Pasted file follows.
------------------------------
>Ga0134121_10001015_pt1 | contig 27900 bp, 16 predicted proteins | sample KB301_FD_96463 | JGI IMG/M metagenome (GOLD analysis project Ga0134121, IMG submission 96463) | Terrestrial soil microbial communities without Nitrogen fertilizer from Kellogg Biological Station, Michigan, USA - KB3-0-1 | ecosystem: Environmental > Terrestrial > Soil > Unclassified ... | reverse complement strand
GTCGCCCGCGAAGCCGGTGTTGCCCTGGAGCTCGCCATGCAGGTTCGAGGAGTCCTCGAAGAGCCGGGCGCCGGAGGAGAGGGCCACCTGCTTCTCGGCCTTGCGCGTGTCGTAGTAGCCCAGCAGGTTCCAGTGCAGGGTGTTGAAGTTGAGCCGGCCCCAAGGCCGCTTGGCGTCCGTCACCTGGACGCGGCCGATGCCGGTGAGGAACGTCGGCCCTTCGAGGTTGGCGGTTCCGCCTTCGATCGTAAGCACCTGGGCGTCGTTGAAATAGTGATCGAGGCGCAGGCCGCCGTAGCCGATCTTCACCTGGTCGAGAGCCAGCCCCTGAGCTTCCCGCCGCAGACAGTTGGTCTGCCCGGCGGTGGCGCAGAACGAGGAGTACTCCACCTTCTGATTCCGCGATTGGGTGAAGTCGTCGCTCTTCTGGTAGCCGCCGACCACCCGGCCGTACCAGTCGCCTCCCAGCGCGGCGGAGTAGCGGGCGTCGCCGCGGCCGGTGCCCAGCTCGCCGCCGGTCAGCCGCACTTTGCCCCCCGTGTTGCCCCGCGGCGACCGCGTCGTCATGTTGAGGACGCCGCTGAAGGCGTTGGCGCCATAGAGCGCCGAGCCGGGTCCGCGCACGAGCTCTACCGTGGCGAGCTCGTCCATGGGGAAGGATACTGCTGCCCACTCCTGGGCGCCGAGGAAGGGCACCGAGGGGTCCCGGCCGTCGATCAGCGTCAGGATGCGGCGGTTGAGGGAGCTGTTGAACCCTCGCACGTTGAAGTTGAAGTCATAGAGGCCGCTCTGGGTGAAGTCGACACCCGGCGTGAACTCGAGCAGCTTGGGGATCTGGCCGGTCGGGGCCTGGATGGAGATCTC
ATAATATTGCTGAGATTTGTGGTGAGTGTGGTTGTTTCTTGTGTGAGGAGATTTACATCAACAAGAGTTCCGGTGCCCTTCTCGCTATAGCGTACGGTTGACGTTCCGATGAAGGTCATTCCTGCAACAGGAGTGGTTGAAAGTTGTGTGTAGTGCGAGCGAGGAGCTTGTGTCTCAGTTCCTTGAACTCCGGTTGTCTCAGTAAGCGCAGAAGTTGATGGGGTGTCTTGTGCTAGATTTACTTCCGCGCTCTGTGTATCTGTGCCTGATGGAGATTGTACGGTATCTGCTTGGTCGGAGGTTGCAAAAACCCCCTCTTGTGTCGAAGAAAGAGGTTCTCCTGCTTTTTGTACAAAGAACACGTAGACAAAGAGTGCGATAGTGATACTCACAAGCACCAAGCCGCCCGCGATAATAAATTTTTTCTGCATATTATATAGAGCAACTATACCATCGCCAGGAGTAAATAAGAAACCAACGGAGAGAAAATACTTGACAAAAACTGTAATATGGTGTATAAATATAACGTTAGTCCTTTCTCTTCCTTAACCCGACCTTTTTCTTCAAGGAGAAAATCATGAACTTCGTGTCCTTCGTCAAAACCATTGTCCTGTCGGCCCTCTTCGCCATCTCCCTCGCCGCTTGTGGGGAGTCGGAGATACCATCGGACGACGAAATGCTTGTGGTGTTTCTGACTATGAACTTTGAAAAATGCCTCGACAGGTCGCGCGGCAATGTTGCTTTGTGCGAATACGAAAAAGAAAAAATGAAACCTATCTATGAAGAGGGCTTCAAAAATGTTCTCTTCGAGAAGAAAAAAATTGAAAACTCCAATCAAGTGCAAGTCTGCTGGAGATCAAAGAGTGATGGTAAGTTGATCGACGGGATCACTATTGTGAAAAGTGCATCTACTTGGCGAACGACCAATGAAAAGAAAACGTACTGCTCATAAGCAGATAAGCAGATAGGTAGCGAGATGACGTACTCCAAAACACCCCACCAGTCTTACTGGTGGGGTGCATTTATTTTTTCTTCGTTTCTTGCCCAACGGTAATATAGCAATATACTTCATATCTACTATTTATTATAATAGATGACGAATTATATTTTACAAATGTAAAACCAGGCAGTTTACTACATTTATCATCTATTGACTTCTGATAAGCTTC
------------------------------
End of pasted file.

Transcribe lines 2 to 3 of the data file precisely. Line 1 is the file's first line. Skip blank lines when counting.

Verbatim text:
GTCGCCCGCGAAGCCGGTGTTGCCCTGGAGCTCGCCATGCAGGTTCGAGGAGTCCTCGAAGAGCCGGGCGCCGGAGGAGAGGGCCACCTGCTTCTCGGCCTTGCGCGTGTCGTAGTAGCCCAGCAGGTTCCAGTGCAGGGTGTTGAAGTTGAGCCGGCCCCAAGGCCGCTTGGCGTCCGTCACCTGGACGCGGCCGATGCCGGTGAGGAACGTCGGCCCTTCGAGGTTGGCGGTTCCGCCTTCGATCGTAAGCACCTGGGCGTCGTTGAAATAGTGATCGAGGCGCAGGCCGCCGTAGCCGATCTTCACCTGGTCGAGAGCCAGCCCCTGAGCTTCCCGCCGCAGACAGTTGGTCTGCCCGGCGGTGGCGCAGAACGAGGAGTACTCCACCTTCTGATTCCGCGATTGGGTGAAGTCGTCGCTCTTCTGGTAGCCGCCGACCACCCGGCCGTACCAGTCGCCTCCCAGCGCGGCGGAGTAGCGGGCGTCGCCGCGGCCGGTGCCCAGCTCGCCGCCGGTCAGCCGCACTTTGCCCCCCGTGTTGCCCCGCGGCGACCGCGTCGTCATGTTGAGGACGCCGCTGAAGGCGTTGGCGCCATAGAGCGCCGAGCCGGGTCCGCGCACGAGCTCTACCGTGGCGAGCTCGTCCATGGGGAAGGATACTGCTGCCCACTCCTGGGCGCCGAGGAAGGGCACCGAGGGGTCCCGGCCGTCGATCAGCGTCAGGATGCGGCGGTTGAGGGAGCTGTTGAACCCTCGCACGTTGAAGTTGAAGTCATAGAGGCCGCTCTGGGTGAAGTCGACACCCGGCGTGAACTCGAGCAGCTTGGGGATCTGGCCGGTCGGGGCCTGGATGGAGATCTC
ATAATATTGCTGAGATTTGTGGTGAGTGTGGTTGTTTCTTGTGTGAGGAGATTTACATCAACAAGAGTTCCGGTGCCCTTCTCGCTATAGCGTACGGTTGACGTTCCGATGAAGGTCATTCCTGCAACAGGAGTGGTTGAAAGTTGTGTGTAGTGCGAGCGAGGAGCTTGTGTCTCAGTTCCTTGAACTCCGGTTGTCTCAGTAAGCGCAGAAGTTGATGGGGTGTCTTGTGCTAGATTTACTTCCGCGCTCTGTGTATCTGTGCCTGATGGAGATTGTACGGTATCTGCTTGGTCGGAGGTTGCAAAAACCCCCTCTTGTGTCGAAGAAAGAGGTTCTCCTGCTTTTTGTACAAAGAACACGTAGACAAAGAGTGCGATAGTGATACTCACAAGCACCAAGCCGCCCGCGATAATAAATTTTTTCTGCATATTATATAGAGCAACTATACCATCGCCAGGAGTAAATAAGAAACCAACGGAGAGAAAATACTTGACAAAAACTGTAATATGGTGTATAAATATAACGTTAGTCCTTTCTCTTCCTTAACCCGACCTTTTTCTTCAAGGAGAAAATCATGAACTTCGTGTCCTTCGTCAAAACCATTGTCCTGTCGGCCCTCTTCGCCATCTCCCTCGCCGCTTGTGGGGAGTCGGAGATACCATCGGACGACGAAATGCTTGTGGTGTTTCTGACTATGAACTTTGAAAAATGCCTCGACAGGTCGCGCGGCAATGTTGCTTTGTGCGAATACGAAAAAGAAAAAATGAAACCTATCTATGAAGAGGGCTTCAAAAATGTTCTCTTCGAGAAGAAAAAAATTGAAAACTCCAATCAAGTGCAAGTCTGCTGGAGATCAAAGAGTGATGGTAAGTTGATCGACGGGATCACTATTGTGAAAAGTGCATCTACTTGGCGAACGACCAATGAAAAGAAAACGTACTGCTCATAAGCAGATAAGCAGATAGGTAGCGAGATGACGTACTCCAAAACACCCCACCAGTCTTACTGGTGGGGTGCATTTATTTTTTCTTCGTTTCTTGCCCAACGGTAATATAGCAATATACTTCATATCTACTATTTATTATAATAGATGACGAATTATATTTTACAAATGTAAAACCAGGCAGTTTACTACATTTATCATCTATTGACTTCTGATAAGCTTC